Portraits of Wildflowers

Perspectives on Nature Photography

White on the Blackland Prairie

with 29 comments

Click to enlarge.

Behold the splendor of a prairie bishop colony (Bifora americana)
whitening the Blackland Prairie in Pflugerville on May 4th.

© 2020 Steven Schwartzman

Written by Steve Schwartzman

May 8, 2020 at 4:37 AM

29 Responses

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  1. what a lovely prairie, i love the sea of white

    beth

    May 8, 2020 at 6:27 AM

    • In this picture I was indeed going for “the sea of white.” Future posts will play up the equally dense mixtures of differently colored wildflower species that currently make this piece of prairie so spectacular.

      Steve Schwartzman

      May 8, 2020 at 6:40 AM

  2. To really experience the splendour of this outstanding photo one must click on it to view it enlarged on the entire screen. Greetings from Canada, Steve!

    Peter Klopp

    May 8, 2020 at 8:13 AM

    • Even the enlargement is still a blog-sized photo. The original high-resolution version has so much more detail. Let’s hope Canada comes to Texas someday.

      Steve Schwartzman

      May 8, 2020 at 12:20 PM

  3. This is just lovely. Prairie parsley is making itself obvious now, and in a good year it can be as thick and colorful as this. There are acres and acres of yellow around here now, too. To my eye, fields like this are as pleasing as the bluebonnets and paintbrushes.

    shoreacres

    May 8, 2020 at 8:31 AM

  4. Wow, it’s so thick and high! It’s beautiful.

    • It’s hard to tell the scale here. Actually these plants aren’t as tall as they may seem here. My local field guide says 6–24 inches. I’d say these were in the middle of that range. Regardless of height, the flowers sure were dense.

      Steve Schwartzman

      May 8, 2020 at 7:00 PM

  5. Pure texture and color. Looks like wall material to me.

    Michael Scandling

    May 8, 2020 at 10:39 AM

  6. I can easily imagine walking through it very slowly with hands outstretched, like Kicking Bird (Graham Greene) in Dances With Wolves.

    krikitarts

    May 8, 2020 at 4:03 PM

    • I knew Graham Greene as the name of the British novelist but not the actor in that movie. As for these dense wildflower colonies, I walked around them looking for good angles for photographs but didn’t want to ruin them by walking through the flower. Sometimes even getting close took some deft footwork.

      Steve Schwartzman

      May 8, 2020 at 7:22 PM

  7. Ah, my favorite color.

    tonytomeo

    May 8, 2020 at 8:13 PM

    • Glad to oblige.

      Steve Schwartzman

      May 8, 2020 at 8:46 PM

      • Oh, they are all good. White is not necessary. It is nice when it happens to work out that way. Black locust are blooming white right now, but it is too high up for me to see it. Actually, they must be done by now, because the flowers are blowing about.

        tonytomeo

        May 8, 2020 at 9:25 PM

  8. I recall you mentioned that Hedge Parsley (Torilis arvensis) had invaded an area of Bishop’s weed (Bifora americana) that you had gone to recently. As far as I can tell, for the non-botanist, the main difference is in the shape of the leaves. It would be instructive to myself and others if you did a comparison of the two plants, in your style of photography. When I see a sea of white flowers, I wish to know whether it is the native Texas plant or the invasive weed. Humbly requested, Master!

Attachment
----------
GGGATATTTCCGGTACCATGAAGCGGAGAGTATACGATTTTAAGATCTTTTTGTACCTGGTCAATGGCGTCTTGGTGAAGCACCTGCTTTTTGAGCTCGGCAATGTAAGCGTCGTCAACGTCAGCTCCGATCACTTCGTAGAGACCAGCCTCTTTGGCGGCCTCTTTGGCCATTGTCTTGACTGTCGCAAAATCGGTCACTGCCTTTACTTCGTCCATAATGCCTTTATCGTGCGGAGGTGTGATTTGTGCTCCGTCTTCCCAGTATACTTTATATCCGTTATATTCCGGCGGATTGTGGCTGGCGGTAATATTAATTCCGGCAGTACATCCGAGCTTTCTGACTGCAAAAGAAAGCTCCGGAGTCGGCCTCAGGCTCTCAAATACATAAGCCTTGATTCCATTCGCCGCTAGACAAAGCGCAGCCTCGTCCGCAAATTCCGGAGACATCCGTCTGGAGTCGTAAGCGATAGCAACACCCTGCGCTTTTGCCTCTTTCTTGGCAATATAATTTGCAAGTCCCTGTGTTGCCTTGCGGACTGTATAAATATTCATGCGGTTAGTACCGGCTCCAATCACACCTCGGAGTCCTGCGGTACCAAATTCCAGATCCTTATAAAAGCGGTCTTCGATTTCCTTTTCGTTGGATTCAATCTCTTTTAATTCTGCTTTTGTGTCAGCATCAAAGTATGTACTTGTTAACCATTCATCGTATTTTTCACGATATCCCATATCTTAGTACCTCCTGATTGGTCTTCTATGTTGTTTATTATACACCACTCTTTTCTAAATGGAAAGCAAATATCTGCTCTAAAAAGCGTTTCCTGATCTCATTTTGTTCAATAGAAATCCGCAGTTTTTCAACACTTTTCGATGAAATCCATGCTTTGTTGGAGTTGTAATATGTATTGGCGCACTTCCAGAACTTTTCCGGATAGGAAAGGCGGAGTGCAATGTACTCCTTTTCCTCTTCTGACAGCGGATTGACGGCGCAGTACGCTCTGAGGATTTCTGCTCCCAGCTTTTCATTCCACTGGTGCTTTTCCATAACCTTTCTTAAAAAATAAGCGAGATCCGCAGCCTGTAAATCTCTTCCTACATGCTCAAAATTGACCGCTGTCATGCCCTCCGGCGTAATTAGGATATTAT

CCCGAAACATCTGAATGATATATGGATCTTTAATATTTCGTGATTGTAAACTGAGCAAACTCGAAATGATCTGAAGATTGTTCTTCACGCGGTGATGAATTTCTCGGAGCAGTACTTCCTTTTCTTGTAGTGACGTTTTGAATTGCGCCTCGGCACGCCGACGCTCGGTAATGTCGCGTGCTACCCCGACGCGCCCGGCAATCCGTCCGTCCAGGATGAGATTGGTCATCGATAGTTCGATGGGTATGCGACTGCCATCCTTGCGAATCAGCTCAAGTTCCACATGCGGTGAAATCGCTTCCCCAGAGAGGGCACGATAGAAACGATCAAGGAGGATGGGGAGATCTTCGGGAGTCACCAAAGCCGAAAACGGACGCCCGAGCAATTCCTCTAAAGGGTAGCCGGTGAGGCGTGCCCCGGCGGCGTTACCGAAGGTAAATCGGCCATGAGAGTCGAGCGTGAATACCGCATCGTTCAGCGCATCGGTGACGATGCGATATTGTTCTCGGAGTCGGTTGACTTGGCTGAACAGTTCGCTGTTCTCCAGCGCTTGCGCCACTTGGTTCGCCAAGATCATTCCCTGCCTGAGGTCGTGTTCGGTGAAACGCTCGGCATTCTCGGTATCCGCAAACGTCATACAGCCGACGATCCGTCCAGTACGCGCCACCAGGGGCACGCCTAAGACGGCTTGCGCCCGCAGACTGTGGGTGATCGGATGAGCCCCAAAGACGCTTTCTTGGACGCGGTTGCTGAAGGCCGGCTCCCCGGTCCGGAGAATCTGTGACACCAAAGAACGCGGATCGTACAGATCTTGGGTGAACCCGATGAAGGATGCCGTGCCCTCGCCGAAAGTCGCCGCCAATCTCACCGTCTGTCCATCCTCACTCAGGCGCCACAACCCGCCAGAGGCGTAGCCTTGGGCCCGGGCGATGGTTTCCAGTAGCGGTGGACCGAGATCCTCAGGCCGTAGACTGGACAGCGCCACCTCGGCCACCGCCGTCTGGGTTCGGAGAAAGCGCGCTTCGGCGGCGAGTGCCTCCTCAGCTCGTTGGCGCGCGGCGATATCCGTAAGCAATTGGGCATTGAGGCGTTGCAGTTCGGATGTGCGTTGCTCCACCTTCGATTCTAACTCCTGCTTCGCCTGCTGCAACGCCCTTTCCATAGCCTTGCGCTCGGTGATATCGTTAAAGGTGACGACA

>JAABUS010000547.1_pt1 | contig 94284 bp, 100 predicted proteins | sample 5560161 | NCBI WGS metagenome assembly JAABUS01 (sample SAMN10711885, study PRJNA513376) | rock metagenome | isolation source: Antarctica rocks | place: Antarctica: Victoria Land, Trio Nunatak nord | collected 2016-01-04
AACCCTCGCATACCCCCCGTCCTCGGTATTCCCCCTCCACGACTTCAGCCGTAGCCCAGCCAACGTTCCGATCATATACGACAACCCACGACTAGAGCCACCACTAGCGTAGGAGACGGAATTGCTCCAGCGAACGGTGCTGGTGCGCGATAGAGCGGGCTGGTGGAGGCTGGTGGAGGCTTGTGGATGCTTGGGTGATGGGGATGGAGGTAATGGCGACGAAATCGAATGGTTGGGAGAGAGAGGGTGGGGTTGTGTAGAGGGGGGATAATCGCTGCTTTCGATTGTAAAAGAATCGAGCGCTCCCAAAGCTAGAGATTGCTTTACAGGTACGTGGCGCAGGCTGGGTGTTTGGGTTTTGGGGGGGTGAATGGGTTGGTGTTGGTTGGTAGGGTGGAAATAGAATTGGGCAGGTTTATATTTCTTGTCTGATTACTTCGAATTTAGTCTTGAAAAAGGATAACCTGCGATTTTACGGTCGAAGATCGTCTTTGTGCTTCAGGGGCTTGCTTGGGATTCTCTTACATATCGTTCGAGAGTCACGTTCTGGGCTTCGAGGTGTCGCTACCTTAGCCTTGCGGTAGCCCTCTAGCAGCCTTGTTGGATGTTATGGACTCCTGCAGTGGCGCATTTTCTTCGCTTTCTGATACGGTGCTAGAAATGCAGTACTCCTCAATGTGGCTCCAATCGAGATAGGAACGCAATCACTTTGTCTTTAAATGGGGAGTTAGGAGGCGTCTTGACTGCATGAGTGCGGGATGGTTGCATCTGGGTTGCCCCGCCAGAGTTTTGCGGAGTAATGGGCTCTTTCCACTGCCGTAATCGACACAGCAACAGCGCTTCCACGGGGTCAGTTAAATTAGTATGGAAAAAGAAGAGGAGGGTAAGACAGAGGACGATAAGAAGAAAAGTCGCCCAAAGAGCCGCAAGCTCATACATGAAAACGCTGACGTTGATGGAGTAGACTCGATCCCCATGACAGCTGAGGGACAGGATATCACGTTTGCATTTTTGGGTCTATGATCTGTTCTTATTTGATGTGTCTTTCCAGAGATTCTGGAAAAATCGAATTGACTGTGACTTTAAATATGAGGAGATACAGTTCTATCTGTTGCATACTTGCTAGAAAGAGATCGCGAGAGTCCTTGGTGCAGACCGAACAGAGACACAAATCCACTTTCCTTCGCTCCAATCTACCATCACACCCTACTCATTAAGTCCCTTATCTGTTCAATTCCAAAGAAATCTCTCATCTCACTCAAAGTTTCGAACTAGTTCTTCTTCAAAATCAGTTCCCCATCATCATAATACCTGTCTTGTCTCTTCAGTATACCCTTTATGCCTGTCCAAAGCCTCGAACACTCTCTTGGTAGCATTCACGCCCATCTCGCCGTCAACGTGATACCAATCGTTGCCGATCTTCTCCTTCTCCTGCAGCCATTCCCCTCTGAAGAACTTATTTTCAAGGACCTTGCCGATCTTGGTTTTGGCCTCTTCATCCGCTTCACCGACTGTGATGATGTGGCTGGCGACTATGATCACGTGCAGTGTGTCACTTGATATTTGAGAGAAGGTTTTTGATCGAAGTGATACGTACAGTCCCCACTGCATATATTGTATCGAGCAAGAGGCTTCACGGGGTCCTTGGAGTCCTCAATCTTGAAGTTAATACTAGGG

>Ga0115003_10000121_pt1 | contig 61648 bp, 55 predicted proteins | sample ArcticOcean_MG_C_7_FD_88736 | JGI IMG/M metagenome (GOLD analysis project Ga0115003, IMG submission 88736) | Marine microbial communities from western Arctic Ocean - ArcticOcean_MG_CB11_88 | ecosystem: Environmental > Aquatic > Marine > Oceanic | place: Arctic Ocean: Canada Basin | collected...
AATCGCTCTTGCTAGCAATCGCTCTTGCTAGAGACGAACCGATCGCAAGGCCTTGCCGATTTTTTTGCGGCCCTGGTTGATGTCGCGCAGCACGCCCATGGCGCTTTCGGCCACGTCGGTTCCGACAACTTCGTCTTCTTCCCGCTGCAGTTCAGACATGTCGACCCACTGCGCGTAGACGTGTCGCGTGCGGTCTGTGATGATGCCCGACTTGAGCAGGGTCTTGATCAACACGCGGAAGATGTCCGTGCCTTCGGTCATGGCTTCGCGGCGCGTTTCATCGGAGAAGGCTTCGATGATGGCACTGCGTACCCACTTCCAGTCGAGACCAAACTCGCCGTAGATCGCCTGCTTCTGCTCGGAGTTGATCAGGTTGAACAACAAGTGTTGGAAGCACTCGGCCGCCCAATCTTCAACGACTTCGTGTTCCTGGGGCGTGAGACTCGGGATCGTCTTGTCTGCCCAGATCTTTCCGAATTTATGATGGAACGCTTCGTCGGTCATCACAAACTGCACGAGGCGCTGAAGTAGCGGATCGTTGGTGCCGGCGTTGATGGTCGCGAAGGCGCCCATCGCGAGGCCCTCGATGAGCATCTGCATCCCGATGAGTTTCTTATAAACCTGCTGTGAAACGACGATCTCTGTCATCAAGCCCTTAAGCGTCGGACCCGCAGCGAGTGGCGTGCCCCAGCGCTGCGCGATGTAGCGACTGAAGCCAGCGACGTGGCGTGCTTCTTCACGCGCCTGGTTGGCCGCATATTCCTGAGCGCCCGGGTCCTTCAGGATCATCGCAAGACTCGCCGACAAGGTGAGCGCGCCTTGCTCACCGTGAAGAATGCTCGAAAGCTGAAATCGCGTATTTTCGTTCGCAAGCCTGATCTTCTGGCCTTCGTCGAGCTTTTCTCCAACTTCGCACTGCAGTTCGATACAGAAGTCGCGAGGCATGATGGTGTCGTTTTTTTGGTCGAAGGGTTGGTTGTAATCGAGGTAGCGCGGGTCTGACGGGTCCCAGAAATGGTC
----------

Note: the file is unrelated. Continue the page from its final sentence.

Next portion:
ROBERT J KAMPER

    May 9, 2020 at 9:54 AM

    • Hi, Bob. Even a decade before I launched this blog in 2011 I’d decided not to (knowingly) photograph non-native plants. As a result, I don’t have a single picture showing the invasive hedge parsley—though I’ve unwillingly brought home thousands of its annoying seeds clinging to my shoelaces, socks, and pants over those two decades. You’re right that the leaves provide an easy way to distinguish prairie bishop from hedge parsley, given that prairie bishop’s leaves are thread-like and hedge parsley’s aren’t. Also, a hedge parsley plant is “looser” and more gangly and can get a foot taller than even the tallest prairie bishop.

      Steve Schwartzman

      May 9, 2020 at 10:33 AM

      • Thanks, Steve, I understand your decision only to photograph native plants and to avoid those that are non-native to Texas (or elsewhere, as your travels take you). Having seen only one photo of the leaves of Bifora americana in the NPIN database, I feel fairly confident that I haven’t unwittingly pulled any of it in my occasional attempts to stem the tide of invasive plans in order to allow the natives some room and sunlight in which to prosper. I guess iNaturalist is the next best place to sort the natives from the exotics.
        In “my” little greenbelt bubble (thanks to the presence of a cave with an endangered species) I’ve been fortunate enough to find five species previously unreported in my county. Unfortunately, I haven’t seen any evidence of the first one, a native, this year, and the last three have all been non-natives, presumably escaped from cultivation. Thanks, and keep up the good work!

        RobertKamper.TX

        May 9, 2020 at 1:58 PM

  9. Blackland or Whiteland? Seems it could go either way. One could easily get lost in all that flowery goodness…if one were only 10″ tall.

    Steve Gingold

    May 11, 2020 at 4:27 PM

    • I’d thought about putting “Whiteland Prairie” in the post’s title. And yes, a being 10″ tall could easily get lost in the flowery goodness.

      Steve Schwartzman

      May 11, 2020 at 4:44 PM


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